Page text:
The Great British Bake Off Disaster, and what it means for the BBC


Bakexit means bakexit, or so they’re currently saying.

By this point, we’ve likely all heard the news – the BBC’s popular teatime show The Great British Bake Off will be moving to Channel 4 for its next season, and in the move it’s going to lose presenters Sue Perkins and Mel Giedroyc. At time of writing, there’s no news as to whether Mary Berry and Paul Hollywood will be making the move – the new deal with Channel 4 didn’t include them, and so their contracts will need to be renegotiated – but it’s already becoming clear that The Great British Bake Off, when it does return next year, will be returning in a significantly different capacity.

Personally speaking, I wouldn’t be surprised if The Great British Bake Off didn’t survive much longer than a few years at Channel 4; as we saw with Top Gear earlier this year, when a known brand is disrupted, it can be difficult for the show to continue at consistent levels of popularity. The move to Channel 4 will, almost inevitably, lead to a loss of viewers – at its peak, Bake Off was drawing in 10 million viewers per episode, but even the most popular of Channel 4 programs only manage around 5 million. Admittedly, however, it’s possible that even dramatically reduced viewership would sustain Bake Off; media experts at Enders Analysis have suggested that a viewership of just 3 million would be enough to make Love Production’s £25 million demand financially viable.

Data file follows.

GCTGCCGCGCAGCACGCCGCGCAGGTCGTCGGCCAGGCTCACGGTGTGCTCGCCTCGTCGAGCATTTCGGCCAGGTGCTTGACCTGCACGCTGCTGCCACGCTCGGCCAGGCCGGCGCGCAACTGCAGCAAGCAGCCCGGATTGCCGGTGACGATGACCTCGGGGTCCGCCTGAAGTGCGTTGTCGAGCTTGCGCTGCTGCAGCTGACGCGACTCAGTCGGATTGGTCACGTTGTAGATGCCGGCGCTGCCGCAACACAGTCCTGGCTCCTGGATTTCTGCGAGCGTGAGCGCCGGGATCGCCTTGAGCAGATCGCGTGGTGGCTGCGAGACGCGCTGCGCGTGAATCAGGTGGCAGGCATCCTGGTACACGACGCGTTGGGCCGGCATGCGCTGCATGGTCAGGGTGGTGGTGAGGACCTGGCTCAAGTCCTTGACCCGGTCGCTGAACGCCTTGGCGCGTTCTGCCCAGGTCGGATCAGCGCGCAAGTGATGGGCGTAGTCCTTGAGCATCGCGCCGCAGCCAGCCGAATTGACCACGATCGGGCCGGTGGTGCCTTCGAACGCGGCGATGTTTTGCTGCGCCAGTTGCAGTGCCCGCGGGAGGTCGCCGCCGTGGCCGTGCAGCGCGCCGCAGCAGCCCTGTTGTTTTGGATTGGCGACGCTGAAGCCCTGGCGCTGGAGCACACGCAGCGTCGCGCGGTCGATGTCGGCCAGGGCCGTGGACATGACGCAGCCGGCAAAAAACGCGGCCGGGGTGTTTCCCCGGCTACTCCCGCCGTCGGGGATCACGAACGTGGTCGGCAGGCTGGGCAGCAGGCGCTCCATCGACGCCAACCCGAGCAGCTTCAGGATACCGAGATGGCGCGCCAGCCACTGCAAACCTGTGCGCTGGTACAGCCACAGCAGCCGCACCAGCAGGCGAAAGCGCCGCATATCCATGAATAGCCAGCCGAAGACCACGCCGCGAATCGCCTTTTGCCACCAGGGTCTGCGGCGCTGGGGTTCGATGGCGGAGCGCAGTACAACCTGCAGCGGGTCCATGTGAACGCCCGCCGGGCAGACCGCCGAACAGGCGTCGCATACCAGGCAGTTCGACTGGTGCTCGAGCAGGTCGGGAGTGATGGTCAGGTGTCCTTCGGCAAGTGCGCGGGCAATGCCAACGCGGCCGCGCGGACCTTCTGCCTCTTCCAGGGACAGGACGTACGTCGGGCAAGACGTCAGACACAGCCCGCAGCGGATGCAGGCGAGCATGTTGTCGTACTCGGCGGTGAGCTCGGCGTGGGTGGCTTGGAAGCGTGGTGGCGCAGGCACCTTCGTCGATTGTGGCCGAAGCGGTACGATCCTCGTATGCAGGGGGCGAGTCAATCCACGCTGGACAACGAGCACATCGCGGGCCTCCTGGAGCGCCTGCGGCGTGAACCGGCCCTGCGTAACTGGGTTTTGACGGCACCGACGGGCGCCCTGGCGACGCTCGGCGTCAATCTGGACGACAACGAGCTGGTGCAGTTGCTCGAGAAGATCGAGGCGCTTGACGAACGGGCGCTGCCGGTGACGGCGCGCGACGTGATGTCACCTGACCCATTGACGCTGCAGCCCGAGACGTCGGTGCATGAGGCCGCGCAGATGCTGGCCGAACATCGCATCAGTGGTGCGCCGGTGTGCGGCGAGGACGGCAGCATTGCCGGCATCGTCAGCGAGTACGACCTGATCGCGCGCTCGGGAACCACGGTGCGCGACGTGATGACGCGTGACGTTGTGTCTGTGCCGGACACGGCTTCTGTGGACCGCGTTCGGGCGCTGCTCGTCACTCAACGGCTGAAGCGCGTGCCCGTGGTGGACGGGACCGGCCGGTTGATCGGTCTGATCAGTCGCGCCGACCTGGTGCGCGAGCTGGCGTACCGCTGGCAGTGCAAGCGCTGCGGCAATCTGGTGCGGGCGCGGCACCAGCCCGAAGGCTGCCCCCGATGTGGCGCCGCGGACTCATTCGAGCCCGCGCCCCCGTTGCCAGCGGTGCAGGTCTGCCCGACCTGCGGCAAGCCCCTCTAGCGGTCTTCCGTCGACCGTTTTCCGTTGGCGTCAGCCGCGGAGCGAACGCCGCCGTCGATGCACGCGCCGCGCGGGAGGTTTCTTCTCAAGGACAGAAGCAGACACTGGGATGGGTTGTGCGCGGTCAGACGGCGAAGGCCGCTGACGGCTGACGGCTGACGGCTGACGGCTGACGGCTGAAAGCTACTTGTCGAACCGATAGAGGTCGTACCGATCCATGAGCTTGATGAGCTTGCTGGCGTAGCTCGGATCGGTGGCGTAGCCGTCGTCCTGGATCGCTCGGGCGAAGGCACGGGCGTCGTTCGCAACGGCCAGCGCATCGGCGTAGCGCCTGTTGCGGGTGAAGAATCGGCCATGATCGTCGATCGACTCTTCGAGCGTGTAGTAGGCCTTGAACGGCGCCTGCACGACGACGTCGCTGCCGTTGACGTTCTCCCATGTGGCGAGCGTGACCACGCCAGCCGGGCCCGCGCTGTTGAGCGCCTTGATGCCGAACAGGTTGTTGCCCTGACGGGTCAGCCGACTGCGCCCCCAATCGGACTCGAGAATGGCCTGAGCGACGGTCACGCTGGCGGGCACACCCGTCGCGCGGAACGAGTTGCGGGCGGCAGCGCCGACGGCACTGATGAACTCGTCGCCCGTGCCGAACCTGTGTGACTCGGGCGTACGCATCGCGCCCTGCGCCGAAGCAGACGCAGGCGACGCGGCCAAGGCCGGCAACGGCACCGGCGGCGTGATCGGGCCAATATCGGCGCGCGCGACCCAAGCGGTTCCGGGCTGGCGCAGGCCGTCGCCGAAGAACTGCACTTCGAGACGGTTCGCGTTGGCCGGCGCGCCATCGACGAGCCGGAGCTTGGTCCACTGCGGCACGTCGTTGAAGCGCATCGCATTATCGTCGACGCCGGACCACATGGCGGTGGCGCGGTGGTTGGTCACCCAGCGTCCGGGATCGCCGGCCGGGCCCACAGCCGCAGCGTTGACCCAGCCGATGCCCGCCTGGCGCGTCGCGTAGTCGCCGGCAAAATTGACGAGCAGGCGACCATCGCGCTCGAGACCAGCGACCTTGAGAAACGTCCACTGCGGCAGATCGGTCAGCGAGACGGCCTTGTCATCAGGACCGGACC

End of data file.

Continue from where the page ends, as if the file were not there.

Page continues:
This speaks of a larger, systemic problem in terms of attitudes to the BBC, though – the manner in which it is so criminally underfunded, and the lack of care given to it. In 2010 we saw the licence fee frozen; the television centre in London was closed not long after that; earlier this year, BBC Three was forced to become an online only platform. Most pertinent in terms of Bake Off was the regime change instituted recently, stating that 25% of the BBC’s content has to be guaranteed to independent companies, and a further 25% open to competition between independent companies and BBC producers. It’s essentially this stipulation – and further meddling from the current Conservative government - that leads to the BBC losing programs such as The Great British Bake Off or The Voice.

On one hand, it’s clear why this is, in general terms, this represents a problem – if it lacks funding, the BBC will be less able to act as an impartial public broadcaster. More than that, though, there’s going to be an impact on the creative side of things; it’s been argued that The Great British Bake Off was only able to succeed because of the BBC, and the manner in which the BBC nurtured it over the years. It’s hard to believe that something like Bake Off could have thrived on a channel like ITV or Sky One – it’s only now that it has become successful that these private companies have become interested in the show. If there is no one to help develop these voices, then the television landscape would be a genuinely poorer place. It’s something we need to try and protect, over the next few years – we’re already seeing the impacts it can have if the BBC isn’t kept safe.

It seems to be the case that, for both The Great British Bake Off and the BBC at large, you just don’t know what you’ve got ‘til it’s scone


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